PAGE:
BP Russian truce only lull in hostilities

LONDON Mon May 9, 2011 1:07pm EDT

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LONDON (Reuters) - Last week's truce between BP (BP.L) and its oligarch partners in Russia has not settled the row for good, and the British oil company could yet have to pay more for its new Russian tie-up with Kremlin-backed Rosneft.

On Friday, BP agreed to execute its planned Arctic exploration venture with Rosneft through its half-owned TNK-BP TNBP.MM venture, rather than directly.

The deal comes after Alfa-Access-Renova (AAR), the consortium of four billionaires which owns the other half, complained that the Rosneft deal breaches a shareholder agreement giving them exclusive rights to BP's exploits in Russia.

Rosneft's consent is required if the oligarchs, Mikhail Fridman, German Khan, Viktor Vekselberg and Len Blavatnik, are to be allowed to take their seats at the Arctic exploration table that is at the center of the BP-Rosneft tie-up.

If Rosneft agrees to a plan it has previously said it is opposed to -- BP can proceed with a planned $16 billion share swap with Rosneft which was agreed as part of the Arctic exploration plan.

BP investors were cheered by the apparent end of the spat, and BP shares, which have lagged rivals by around 10 percent since the Rosneft tie-up was first announced, rose 3 percent on the news on Friday, holding onto those gains on Monday.

However, continued uncertainty is preventing a more meaningful recovery in BP's shares, which are also weighed down by guesswork over the final bill it will face for last year's Gulf of Mexico oil spill.

One key worry is whether Rosneft may now want to renegotiate the terms of the share swap part of the deal. Shifting valuations since the agreement was announced in January would give them good cause.

The deal swapped a 5 percent BP stake for a 9.5 percent stake in Rosneft, with each valued at $7.8 billion, using January 14 prices.

By this week, the value of a 5 percent stake in the London-based oil giant was worth only $7 billion, while the value of a 9.5 percent stake in Rosneft had climbed to $8.5 billion.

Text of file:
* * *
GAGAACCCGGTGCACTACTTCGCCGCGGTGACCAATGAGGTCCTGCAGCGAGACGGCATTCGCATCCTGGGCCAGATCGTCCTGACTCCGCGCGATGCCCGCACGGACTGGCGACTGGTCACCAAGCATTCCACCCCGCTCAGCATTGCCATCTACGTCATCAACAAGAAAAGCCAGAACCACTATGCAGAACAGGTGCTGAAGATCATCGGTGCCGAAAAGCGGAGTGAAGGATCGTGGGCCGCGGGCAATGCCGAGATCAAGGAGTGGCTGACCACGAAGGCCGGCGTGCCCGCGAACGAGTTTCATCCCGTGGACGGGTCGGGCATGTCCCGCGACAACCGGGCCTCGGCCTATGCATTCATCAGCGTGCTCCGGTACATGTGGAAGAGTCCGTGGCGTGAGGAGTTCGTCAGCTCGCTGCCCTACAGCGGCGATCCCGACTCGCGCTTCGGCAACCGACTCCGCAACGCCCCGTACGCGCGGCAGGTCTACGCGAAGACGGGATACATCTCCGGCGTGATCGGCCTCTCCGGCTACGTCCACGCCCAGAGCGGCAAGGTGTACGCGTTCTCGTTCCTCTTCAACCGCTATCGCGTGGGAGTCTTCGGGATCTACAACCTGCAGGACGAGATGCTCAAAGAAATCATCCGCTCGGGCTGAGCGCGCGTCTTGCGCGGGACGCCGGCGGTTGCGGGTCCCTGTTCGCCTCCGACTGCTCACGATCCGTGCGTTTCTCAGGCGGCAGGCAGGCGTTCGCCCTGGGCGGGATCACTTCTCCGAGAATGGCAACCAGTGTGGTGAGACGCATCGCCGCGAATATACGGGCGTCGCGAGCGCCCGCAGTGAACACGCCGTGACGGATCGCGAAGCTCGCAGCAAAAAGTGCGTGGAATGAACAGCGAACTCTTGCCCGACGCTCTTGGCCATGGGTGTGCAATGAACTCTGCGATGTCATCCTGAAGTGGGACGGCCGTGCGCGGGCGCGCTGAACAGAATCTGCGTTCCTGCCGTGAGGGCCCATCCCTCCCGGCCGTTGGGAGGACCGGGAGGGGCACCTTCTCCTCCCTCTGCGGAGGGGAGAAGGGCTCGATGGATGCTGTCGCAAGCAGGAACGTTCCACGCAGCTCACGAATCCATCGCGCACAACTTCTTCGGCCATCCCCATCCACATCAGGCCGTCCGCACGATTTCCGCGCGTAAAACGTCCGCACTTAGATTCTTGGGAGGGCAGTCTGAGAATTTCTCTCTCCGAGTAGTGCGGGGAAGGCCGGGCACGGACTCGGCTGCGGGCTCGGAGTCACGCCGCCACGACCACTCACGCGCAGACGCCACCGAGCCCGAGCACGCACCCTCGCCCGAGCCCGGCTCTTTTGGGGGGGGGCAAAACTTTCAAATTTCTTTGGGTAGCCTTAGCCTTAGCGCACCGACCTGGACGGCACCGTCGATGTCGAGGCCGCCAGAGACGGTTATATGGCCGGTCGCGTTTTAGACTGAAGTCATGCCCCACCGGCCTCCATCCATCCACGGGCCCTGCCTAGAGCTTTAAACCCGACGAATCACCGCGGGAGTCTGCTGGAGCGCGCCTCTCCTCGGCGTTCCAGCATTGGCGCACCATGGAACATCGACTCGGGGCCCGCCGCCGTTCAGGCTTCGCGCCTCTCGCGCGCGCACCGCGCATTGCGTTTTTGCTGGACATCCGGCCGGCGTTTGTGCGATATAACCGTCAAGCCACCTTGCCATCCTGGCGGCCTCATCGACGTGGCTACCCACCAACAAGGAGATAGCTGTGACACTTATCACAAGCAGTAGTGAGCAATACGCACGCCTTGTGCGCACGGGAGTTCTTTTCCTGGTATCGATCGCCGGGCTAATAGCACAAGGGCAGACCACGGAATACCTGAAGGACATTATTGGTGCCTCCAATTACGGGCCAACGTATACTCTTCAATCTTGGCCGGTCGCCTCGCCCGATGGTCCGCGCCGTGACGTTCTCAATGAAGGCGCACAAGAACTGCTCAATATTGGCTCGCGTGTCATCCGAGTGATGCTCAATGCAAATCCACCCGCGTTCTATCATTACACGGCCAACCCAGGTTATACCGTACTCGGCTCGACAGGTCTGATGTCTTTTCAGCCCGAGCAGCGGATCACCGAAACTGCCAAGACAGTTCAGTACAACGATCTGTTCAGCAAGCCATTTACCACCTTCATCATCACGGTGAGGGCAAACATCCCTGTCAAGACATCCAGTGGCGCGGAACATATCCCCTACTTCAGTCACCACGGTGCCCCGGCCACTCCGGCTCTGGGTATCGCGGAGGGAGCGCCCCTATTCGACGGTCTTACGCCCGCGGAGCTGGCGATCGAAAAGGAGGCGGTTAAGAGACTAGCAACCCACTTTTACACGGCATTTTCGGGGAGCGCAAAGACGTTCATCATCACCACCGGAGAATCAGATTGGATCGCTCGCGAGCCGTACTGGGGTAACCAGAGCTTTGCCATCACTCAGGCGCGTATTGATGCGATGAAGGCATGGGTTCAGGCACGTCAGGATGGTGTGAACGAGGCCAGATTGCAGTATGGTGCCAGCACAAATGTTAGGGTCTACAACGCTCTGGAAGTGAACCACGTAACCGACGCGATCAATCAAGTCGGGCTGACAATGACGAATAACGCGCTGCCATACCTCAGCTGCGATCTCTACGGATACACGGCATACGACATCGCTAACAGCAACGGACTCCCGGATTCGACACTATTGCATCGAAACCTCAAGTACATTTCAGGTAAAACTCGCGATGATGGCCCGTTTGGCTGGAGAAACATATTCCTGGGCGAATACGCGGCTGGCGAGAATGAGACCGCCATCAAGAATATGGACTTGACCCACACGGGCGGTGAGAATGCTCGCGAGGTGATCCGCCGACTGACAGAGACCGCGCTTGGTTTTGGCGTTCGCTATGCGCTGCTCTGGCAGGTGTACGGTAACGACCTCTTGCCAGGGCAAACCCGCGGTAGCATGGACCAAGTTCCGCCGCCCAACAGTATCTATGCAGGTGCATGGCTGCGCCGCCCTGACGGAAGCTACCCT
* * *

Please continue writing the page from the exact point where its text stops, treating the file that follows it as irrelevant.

"The question is whether Rosneft will try to revise the conditions of their relationship with BP," said Kaha Kiknavelidze, fund manager at Rioni Capital.

RUSSIA RISK

The peace deal with AAR has taken some heat off Chief Executive Bob Dudley, who unveiled the original tie-up with great fanfare.

However, even if Rosneft agrees to go along with Friday's agreement between AAR and BP, analysts do not believe it will represent the end to the regular spats that pop up between BP and AAR.

"This deal does not solve the longer-term issues on TNK-BP's shareholder structure," analysts at Credit Suisse said in a research note.

"We still think a change in shareholder structure at TNK-BP will eventually happen in some shape or form - possibly through a secondary IPO," the investment bank added. Investors like the idea of BP gaining access to Arctic exploration blocks which Rosneft said could contain as much oil as the North Sea did.

But they remain uncertain about the future of the plan, which BP had hoped would open a new and brighter chapter after the oil spill.

"It looks like the Russian outcome may be a little better than some commentators' worst-case fears, although BP will now be sharing the benefit of the Arctic exploration... rather than getting 100 percent of the opportunity," Martin Cholwill, equities manager at Royal London Asset Management told Reuters.

"The whole episode highlights the risks involved in doing business in Russia," he added.

TNK-BP has no offshore expertise and consequently, BP could have to inject its employees and technology into its Russian joint venture to make TNK-BP a suitable partner.

In 2008, the cost to TNK-BP of seconded BP workers was part of a dispute between BP and AAR, that investors feared could cost BP its stake in the venture. The complex nature of the remedy agreed last week frightens some investors.

"The question is how stable is the solution going to be. A lot of people are in the same bed," said one fund manager who declined to be named.

(Editing by Andrew Callus)

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